by Kent Sterling
I’ve written often about a class of 2007 summer team that played together without ego, a lack of concern for being recruited, and a love for one another that oddly remains the exception to the rule in youth basketball. With the successes of Florida Gulf Coast, LaSalle, and Wichita State in last weekend’s first two rounds of the NCAA Tournament, columnists are writing rhapsodies to the three-star kids who are still dancing while the five-star kids at Kentucky are back in Lexington after a first-round loss in the NIT.
That team, together as a unit for three summers ending in 2006, won 90% of its games against the best talent in America. Getting coaches to look at these guys was tough, and to get them to like what they saw was even harder. As individuals, they weren’t tremendously long, able to jump out of the gym, or incredibly quick on defense. But they won – almost always.
Many high major coaches felt like they wasted their time watching the ironically named Spiece Central Stars. Several said they would not be coming back, showing the same lack of respect that opponents shared during warm-ups as they smiled watching this group of non-stars. As the Stars would go through their pregame routine, opponents would gawk and smirk. Once the game started, the smiles turned upside down as coaches called an early timeout down 12-2 or worse, the victims of outstanding shooting and precise offensive execution.
Better than the games were the practices. Getting to the Lawrence North gym first, where the team worked twice each week from April 1st to July 31st, was the biggest challenge. Dennis Ziegler from Pike High School in Indianapolis joined the team for the summer between his sophomore and junior seasons. He arrived at 6:00 p.m. – exactly on time for his first workout with his new team – took four steps, and gawked at the nine new teammates that had already worked up a sweat running their pre-practice practice. No one allowed themselves to show up later than 5:30p for a 6p practice because what could be more fun than working at the game they adored with the teammates they love.
And when the whistle blew, the focus was tremendous. Perfection was the goal as the kids would shout out the number of shots in a row they hit. After the 90-minute practice, it was time for more shooting because being better than the other guys at anything means working harder at it.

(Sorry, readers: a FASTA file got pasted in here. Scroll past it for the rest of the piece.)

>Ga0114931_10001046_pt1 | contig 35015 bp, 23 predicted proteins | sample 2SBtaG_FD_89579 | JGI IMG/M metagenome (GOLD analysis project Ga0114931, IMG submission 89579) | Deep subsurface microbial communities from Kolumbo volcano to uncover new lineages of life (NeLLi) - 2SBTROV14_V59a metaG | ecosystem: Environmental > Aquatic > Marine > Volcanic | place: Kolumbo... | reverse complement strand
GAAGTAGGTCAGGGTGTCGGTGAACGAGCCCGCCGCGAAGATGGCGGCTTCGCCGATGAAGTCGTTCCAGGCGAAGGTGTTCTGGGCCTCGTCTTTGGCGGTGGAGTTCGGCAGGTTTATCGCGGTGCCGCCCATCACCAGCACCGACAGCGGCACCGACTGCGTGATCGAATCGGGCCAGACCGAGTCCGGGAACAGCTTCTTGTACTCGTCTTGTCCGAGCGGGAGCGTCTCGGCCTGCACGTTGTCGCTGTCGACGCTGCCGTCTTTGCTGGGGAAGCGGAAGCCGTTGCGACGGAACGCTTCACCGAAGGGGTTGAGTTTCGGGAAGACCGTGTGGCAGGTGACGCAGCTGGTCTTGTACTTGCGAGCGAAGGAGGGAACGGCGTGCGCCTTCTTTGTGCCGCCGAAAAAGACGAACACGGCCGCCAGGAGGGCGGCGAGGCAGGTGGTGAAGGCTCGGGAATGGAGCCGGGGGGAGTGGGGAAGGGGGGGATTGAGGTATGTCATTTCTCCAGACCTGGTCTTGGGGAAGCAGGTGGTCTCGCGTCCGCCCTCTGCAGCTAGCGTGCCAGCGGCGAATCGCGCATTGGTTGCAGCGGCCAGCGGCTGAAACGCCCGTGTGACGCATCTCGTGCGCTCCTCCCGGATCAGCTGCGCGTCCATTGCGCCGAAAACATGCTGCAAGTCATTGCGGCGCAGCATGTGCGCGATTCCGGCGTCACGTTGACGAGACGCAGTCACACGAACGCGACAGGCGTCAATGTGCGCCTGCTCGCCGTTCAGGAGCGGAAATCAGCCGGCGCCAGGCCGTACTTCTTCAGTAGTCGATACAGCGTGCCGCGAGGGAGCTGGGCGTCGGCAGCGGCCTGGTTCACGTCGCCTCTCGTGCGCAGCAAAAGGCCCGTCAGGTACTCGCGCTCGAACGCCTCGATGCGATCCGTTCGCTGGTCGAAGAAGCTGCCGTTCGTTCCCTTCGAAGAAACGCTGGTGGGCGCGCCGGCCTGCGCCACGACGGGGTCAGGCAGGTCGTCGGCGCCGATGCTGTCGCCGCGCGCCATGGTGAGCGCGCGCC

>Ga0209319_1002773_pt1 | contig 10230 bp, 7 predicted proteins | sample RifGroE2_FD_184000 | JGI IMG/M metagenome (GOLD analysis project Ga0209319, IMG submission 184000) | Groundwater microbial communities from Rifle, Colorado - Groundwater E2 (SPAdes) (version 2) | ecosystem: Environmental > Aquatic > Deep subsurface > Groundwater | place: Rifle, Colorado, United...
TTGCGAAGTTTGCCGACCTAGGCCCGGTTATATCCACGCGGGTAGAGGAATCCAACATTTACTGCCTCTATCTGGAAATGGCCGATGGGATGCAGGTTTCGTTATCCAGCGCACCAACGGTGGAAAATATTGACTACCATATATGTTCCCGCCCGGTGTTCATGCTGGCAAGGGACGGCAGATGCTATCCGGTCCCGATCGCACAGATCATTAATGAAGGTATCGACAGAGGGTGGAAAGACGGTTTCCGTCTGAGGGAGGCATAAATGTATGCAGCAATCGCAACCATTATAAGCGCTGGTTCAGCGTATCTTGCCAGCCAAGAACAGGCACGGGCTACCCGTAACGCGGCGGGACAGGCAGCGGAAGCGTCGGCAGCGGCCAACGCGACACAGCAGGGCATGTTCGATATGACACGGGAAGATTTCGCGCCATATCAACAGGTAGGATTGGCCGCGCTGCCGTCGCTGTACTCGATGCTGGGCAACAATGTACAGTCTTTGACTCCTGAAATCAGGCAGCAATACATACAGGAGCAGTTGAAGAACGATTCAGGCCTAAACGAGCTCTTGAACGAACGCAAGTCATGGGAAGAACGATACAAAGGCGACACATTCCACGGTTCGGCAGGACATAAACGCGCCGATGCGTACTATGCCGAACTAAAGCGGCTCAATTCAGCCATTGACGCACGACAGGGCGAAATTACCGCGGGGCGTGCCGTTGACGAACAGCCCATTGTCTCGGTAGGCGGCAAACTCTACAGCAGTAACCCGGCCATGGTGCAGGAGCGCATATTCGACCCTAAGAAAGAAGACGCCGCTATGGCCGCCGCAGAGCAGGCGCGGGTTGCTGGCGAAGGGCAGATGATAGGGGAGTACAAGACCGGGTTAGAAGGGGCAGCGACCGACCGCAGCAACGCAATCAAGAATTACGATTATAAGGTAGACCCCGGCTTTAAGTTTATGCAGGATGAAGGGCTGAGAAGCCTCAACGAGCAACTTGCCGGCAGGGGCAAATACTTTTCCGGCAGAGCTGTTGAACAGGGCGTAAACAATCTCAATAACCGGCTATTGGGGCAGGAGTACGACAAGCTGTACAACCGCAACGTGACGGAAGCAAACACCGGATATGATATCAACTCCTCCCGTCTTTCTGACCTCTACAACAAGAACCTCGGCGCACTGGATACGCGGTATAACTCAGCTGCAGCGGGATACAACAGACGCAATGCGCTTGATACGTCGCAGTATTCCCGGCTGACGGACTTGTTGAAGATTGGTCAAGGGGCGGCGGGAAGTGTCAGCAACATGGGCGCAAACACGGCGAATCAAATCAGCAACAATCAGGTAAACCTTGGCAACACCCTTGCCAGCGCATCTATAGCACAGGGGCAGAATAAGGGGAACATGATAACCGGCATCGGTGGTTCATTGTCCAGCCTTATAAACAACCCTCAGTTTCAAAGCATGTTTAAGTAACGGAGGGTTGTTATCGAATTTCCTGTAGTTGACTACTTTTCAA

In the hotels on the road for tournaments, all the teammates hung out in the same room laughing at whatever was on TV. Then they would meet in the lobby, get in the van, and beat the hell out of everyone in front of an indifferent smattering of coaches.
There were exceptions. We saw a whole lot of Butler assistant Brad Stevens, IPFW’s Dane Fife, and there was usually someone from Purdue – even in pool play games. Frankie Smith from Miami of Ohio was around a lot too.
It was time well spent for Stevens because Matt Howard and Zach Hahn helped change the Butler program – leading them to back to back National Championship games. Fife got Ben Botts for his time in non-descript gyms, and Ben rewarded him with 1,400 points scored on 44.5% shooting from beyond the arc. When Fife took the IPFW job as a relative youngster, I asked an expert of Indiana college hoops about the move. He said it was terrible for Fife because winning more than 10 games there was an impossibility. In Ben’s senior season, IPFW won a school record 18 games. What did Purdue get for watching the Stars? A skinny kid that every other high major who took the time to look at passed on until it was too late – JaJuan Johnson. JJ helped the Boilers to 107 wins and a 54-18 record in the Big Ten during his four years before being drafted by the Boston Celtics.
Nate Blank went to Gardner Webb, beating Kentucky as a freshman and getting his picture on the cover of the USA Today sports section. Joe Hughes went Xavier, where he is #2 all-time in wins for the Musketeers. John Ashworth took his cerebral game and card tricks to IUPUI, and Ryan Sterling worked hard at Loyola of Chicago.
Not surprisingly, several of the kids are coaching, others will go to law school, and one is doing both. They knew how to play, and the teams that invested in those kids helped programs win at record levels. Those coaches who took the time to understand what they were watching were rewarded. Many of the rest are looking for work.
Assembling a team isn’t only about aggregating the most impressive array of talent. Butler learned that the fun way in 2010 and 2011. Kentucky learned it the hard way in 2013.
College basketball fans are being reminded of it the fun way this month as FGCU, LaSalle, and Wichita State shock everyone but those kids who already knew how good they were. Diligence, purpose, and love win games and hearts no matter how many stars are next to a name on rivals.com.